GREEN MARKS: Fashion eco-campaigner Livia Firth is leaping out of luxury — and on to the high street — via a new project with Marks and Spencer that will launch this week, WWD has learned.
Firth, who is best known for working with high-end designers and luxury brands in her quest to promote sustainable, environmentally friendly fashion, will on Oct. 8 unveil an edit of her top picks from the M&S shop floor.
The Livia Firth Edit will feature 25 pieces of clothing, already available at M&S. They are made from sustainably sourced wool, leather and suede from eco-tanneries, and cotton created according to BCI, or Better Cotton Initiative, standards.
The edit, featuring dresses, culottes, jeans and outerwear, will have its own corner at 13 M&S stores around the U.K., and a dedicated space on the retailer’s Web site. The items are also available at more than 250 M&S stores that sell clothing.
Each item from the edit will have a swing ticket with a quote from Firth about why she picked it.
Firth, founder of Green Carpet Challenge and creative director of Eco-Age, the brand consultancy that focuses on sustainability, also appears in the brand campaign wearing some of the looks.
“We have always occupied a luxury space, but we want to give an alternative on the high street, and finally be able to say there is a sustainable and ethical option there,” said Firth during an interview in London. “We want to say that if you cannot afford luxury — please don’t buy fast fashion.”
Prices range from about 18 pounds, or $27 at current exchange, for a pair of jeggings, to 149 pounds, or $227, for a waxed biker jacket.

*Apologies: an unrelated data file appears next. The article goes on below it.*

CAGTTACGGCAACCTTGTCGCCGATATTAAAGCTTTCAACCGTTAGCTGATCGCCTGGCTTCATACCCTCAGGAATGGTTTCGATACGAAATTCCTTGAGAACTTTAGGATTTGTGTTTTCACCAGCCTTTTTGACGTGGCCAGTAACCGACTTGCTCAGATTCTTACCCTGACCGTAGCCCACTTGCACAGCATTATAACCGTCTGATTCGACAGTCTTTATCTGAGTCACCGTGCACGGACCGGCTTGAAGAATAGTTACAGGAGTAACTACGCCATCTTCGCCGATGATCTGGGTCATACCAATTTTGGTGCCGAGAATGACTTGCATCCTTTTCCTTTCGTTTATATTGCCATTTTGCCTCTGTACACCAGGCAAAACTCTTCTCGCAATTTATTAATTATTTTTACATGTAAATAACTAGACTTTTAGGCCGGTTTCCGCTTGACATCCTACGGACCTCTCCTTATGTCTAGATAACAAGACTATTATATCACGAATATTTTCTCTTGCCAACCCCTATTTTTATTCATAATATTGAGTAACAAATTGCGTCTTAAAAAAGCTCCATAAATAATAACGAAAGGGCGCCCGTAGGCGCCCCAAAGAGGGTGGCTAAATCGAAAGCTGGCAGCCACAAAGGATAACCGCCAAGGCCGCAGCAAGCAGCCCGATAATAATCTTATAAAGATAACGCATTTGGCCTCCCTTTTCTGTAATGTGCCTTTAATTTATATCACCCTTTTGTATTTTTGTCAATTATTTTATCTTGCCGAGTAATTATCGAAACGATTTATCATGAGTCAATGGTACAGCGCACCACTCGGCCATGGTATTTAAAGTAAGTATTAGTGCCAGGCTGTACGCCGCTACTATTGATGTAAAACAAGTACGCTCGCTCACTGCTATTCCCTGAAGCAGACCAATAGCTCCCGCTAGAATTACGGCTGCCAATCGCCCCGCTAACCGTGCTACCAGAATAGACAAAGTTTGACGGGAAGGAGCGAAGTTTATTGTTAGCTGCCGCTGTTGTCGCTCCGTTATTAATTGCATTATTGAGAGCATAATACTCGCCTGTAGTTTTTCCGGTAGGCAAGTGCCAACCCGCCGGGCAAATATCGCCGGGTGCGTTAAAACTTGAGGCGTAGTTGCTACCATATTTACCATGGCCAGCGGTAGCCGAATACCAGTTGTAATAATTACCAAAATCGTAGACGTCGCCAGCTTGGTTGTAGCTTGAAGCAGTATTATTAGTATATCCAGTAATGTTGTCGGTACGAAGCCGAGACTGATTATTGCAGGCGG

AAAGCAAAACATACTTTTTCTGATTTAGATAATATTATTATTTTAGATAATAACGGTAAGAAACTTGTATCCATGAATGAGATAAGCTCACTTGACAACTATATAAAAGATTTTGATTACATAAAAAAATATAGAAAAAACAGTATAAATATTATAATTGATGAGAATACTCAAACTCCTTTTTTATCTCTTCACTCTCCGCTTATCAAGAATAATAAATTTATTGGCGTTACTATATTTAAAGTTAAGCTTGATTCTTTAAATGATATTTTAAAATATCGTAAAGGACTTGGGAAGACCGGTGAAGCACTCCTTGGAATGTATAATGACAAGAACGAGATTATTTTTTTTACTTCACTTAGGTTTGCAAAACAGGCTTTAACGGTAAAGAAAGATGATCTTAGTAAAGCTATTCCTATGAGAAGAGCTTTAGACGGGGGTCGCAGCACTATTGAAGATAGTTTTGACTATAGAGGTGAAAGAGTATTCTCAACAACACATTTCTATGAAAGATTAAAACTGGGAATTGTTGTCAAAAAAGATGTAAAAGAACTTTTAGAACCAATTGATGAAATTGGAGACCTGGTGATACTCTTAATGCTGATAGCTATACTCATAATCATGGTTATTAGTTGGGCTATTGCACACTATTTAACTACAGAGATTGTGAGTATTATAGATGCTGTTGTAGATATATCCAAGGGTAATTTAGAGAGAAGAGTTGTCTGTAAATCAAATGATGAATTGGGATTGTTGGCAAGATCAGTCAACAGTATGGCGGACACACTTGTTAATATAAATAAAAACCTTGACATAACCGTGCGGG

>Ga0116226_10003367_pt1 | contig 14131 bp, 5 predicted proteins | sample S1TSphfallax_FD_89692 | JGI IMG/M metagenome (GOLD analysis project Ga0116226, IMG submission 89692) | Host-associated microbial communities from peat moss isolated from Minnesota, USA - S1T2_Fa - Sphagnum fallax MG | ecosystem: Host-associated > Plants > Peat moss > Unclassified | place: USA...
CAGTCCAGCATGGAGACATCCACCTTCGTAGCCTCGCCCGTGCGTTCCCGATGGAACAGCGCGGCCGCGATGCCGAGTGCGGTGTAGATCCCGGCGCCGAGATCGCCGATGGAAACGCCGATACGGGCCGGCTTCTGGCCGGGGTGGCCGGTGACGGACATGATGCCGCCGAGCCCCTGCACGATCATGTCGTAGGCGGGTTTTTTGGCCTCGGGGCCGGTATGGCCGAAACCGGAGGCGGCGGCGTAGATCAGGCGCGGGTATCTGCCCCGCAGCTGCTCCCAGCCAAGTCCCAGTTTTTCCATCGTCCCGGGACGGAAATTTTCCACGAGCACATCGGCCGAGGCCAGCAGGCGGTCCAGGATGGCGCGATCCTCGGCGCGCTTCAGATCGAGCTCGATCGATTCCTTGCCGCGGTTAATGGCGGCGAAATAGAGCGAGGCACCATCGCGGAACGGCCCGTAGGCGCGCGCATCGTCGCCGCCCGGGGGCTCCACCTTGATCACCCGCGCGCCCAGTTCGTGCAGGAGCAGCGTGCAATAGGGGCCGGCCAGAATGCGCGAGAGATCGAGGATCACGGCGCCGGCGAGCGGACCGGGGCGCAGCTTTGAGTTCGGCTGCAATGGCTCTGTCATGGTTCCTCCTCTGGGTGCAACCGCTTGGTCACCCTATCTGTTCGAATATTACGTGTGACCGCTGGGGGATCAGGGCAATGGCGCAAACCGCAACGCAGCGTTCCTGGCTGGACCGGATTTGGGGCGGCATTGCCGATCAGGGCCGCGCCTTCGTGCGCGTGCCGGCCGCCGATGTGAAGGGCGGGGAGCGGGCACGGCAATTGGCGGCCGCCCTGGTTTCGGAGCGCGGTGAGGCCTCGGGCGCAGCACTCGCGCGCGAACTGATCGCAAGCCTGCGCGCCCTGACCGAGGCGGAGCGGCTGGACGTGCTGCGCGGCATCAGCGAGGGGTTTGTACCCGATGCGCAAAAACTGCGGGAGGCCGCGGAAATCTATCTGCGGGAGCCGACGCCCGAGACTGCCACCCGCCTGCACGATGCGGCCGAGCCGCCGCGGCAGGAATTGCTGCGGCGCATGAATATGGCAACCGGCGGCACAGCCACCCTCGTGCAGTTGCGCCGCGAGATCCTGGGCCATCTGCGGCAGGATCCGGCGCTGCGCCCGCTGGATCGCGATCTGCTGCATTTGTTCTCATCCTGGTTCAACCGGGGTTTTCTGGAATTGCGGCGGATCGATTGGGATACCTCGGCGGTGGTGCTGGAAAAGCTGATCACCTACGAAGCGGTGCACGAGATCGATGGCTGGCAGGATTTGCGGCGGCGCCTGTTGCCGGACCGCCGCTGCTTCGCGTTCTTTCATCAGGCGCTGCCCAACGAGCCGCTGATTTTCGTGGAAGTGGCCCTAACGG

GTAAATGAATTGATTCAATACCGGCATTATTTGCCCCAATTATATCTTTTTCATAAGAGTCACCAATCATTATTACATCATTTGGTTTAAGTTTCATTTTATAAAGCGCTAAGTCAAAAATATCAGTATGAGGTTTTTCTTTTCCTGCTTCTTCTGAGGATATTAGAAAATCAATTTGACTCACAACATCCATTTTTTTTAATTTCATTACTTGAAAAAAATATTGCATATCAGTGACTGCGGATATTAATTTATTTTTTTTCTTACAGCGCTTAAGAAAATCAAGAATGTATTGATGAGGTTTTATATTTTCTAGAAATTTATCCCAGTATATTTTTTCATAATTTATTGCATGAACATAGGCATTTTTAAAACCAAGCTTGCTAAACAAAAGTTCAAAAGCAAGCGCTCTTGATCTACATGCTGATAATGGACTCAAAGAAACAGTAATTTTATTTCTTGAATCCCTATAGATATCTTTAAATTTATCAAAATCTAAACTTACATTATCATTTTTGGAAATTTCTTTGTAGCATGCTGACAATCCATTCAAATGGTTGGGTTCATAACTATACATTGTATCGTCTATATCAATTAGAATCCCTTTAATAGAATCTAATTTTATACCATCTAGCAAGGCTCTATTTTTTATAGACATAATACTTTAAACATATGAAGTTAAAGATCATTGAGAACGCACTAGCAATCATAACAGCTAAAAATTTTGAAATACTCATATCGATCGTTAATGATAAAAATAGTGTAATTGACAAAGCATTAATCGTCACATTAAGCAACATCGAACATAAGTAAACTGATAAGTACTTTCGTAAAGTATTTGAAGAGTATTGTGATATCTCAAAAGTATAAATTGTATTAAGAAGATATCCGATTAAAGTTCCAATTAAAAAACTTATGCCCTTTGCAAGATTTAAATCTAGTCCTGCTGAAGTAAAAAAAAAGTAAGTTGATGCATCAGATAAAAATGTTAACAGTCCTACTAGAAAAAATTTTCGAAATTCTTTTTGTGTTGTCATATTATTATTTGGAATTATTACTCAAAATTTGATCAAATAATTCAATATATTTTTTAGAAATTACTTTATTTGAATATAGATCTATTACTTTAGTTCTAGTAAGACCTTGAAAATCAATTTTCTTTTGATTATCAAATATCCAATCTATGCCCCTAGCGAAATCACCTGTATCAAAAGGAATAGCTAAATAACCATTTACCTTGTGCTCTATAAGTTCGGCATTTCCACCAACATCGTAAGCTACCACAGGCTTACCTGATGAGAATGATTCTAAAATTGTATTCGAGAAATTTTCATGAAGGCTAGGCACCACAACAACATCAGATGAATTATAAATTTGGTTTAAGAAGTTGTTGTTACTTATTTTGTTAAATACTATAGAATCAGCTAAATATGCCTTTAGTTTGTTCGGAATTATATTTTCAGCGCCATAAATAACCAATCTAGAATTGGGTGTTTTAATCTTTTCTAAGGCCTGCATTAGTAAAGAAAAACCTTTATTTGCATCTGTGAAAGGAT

Firth, who has worked with a variety of high-end labels including Erdem, Sergio Rossi, Stella McCartney on her green initiatives, said she wanted to team with M&S because of its unusual environmental and ethical credentials.
In 2007, M&S launched Plan A, a program aimed at responsible sourcing, reducing waste and helping communities. The store has since made its U.K. business carbon neutral, and is now aiming to become the most sustainable retailer worldwide.
“The work they are doing is unheard of on the high street. In Bangladesh, they created a fire safety standard five years before Rana Plaza happened, and when they work with sub-contractors they expect those factories to have the exact same standards.”
The Livia Firth Edit will appear twice a year, for fall and spring, and Firth said she’d ideally like to extend it to men’s and children’s wear, home and beauty. “Eventually it would be nice to replicate my daily life. So as a mum, I buy for the kids,” she said.
Last month, Firth said in a separate interview that she’s out to crush fast fashion.
“Today, there has been this complete paradigm shift and fast fashion has destroyed everything that we knew. In the name of democratizing, fashion has made a mess, with an impact both on slavery and on environmental dysfunction beyond our imagination. Unfortunately because fast fashion is a very clever machine, today the consumer thinks it’s their right to buy it.”